COLUMN: Lewis' injury is a blow, but Sooners are in good hands
I realize what you must be thinking: It’s 2009, all over again.
When word broke Tuesday morning that senior linebacker Travis Lewis would miss eight weeks with a broken bone in his left foot, the comparisons to the upcoming season and what happened two years ago in Norman are, well, similar.
In 2009, OU was a top-five team with a Heisman-winning quarterback, a record-setting offense from the previous season and a defense good enough to allow the Sooners to make a serious run at the national title.
This year, the Sooners were voted the No. 1 team by the coaches’ preseason poll with a Heisman contender, a talented offense and a defense good enough to allow the Sooners to make a serious run at the national title.
Sooner fans are well aware of the outcome of the 2009 season. All-American tight end Jermaine Gresham’s college career ended before the first game of the season when he suffered a knee injury in practice. That, coupled with Sam Bradford’s eventual season-ending shoulder injury, left Oklahoma gasping for breath — and turning the page to wide-eyed freshman Landry Jones.
Although Jones showed flashes of brilliance that year, the Sooners were never the same and stumbled their way through an 8-5 season.
So here we are, two years later.
But before you begin to hang your head and let the hope and excitement fizzle, consider this: Lewis’ injury, while a blow, is nothing like 2009.
Gresham’s preseason injury left OU with no suitable replacement. Tight ends went from a key player in Oklahoma’s offense in 2008 to an afterthought in 2009.
At linebacker, though, the Sooners have a highly touted blue-chip recruit ready to step in and replace the preseason Big 12 defensive player of the year.
“We’ve recruited very well and have some excellent athletes in those (linebacker) positions,” Stoops said in a statement regarding Lewis’ injury.
Specifically, the athlete Stoops is talking about is Corey Nelson.
Nelson, a sophomore from Dallas, is a player who OU’s coaching staff has been high on ever since he stepped foot on campus. He was even named the MVP of the spring.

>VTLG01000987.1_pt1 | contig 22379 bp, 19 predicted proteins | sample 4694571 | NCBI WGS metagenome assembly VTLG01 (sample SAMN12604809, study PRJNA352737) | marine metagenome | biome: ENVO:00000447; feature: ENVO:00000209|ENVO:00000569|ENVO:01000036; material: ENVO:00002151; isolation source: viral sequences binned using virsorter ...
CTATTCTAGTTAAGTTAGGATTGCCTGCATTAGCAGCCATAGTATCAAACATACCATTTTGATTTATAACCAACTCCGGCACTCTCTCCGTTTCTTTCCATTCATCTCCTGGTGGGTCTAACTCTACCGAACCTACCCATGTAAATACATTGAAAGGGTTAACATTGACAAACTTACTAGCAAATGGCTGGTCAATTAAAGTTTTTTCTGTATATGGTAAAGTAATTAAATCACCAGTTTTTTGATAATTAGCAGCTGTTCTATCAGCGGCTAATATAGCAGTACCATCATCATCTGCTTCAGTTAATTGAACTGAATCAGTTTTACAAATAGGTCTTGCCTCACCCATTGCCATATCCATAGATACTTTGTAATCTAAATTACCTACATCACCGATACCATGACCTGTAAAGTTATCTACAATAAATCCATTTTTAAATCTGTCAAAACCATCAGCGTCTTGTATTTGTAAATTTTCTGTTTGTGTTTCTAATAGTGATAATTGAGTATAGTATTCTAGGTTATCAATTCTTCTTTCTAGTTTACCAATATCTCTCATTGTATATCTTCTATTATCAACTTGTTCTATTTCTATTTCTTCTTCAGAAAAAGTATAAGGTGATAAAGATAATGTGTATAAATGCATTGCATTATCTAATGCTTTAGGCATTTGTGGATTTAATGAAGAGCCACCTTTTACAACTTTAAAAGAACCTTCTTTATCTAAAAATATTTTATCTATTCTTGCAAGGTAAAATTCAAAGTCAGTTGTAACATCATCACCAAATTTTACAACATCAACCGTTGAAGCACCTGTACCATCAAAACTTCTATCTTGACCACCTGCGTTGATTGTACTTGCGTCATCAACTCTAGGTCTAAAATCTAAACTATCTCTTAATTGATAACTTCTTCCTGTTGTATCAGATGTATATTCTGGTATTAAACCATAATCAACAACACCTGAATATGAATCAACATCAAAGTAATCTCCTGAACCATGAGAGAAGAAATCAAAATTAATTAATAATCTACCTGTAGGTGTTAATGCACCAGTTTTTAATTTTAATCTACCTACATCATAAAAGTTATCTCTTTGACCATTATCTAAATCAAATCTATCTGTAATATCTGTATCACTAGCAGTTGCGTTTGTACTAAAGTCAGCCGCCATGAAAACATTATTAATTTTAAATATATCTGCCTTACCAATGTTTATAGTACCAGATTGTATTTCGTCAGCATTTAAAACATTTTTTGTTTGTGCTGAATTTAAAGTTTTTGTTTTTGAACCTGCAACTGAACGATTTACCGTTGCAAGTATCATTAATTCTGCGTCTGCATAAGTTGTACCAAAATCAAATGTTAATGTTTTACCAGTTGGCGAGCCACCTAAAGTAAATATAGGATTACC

During a spring press conference, Stoops said Nelson “looks like our best player on defense. In fact, it’s not even close.”
So, if Lewis had opted to forgo his senior season and head to the NFL, Nelson likely would have been the starter heading into this season. Coaches deemed Nelson so valuable, they were experimenting with ways to get him on the field this year.
Well, the experiment is over. Now it’s Nelson’s time.
Is that to say the Sooners won’t miss Lewis? Of course not. You don’t lose a player of that caliber and not suffer a step back. Lewis was the leader of the defense. No, Lewis still is the leader of the defense. Don’t expect a broken bone to keep him quiet. Defensive coordinator Brent Venables just gained a new assistant coach on the sidelines — don’t overlook that.
Sure, Venables would rather Lewis be his on-field assistant coach. But Nelson can keep the Sooners on track for the time being. And barring any complications, Lewis is expected to be back by early October — hopefully before the Sooners’ clash with Texas.
Oklahoma has the talent, depth and experience at most every position to overcome an eight-week loss of Lewis. The road matchup against Florida State just got tougher, and rightfully so, but the game is still winnable.
So get 2009 out of your mind. Unless, of course, Jones sprains his throwing shoulder after being driven to the ground by a Tulsa defender.
Then, you might have a case.
— Chris Lusk, journalism senior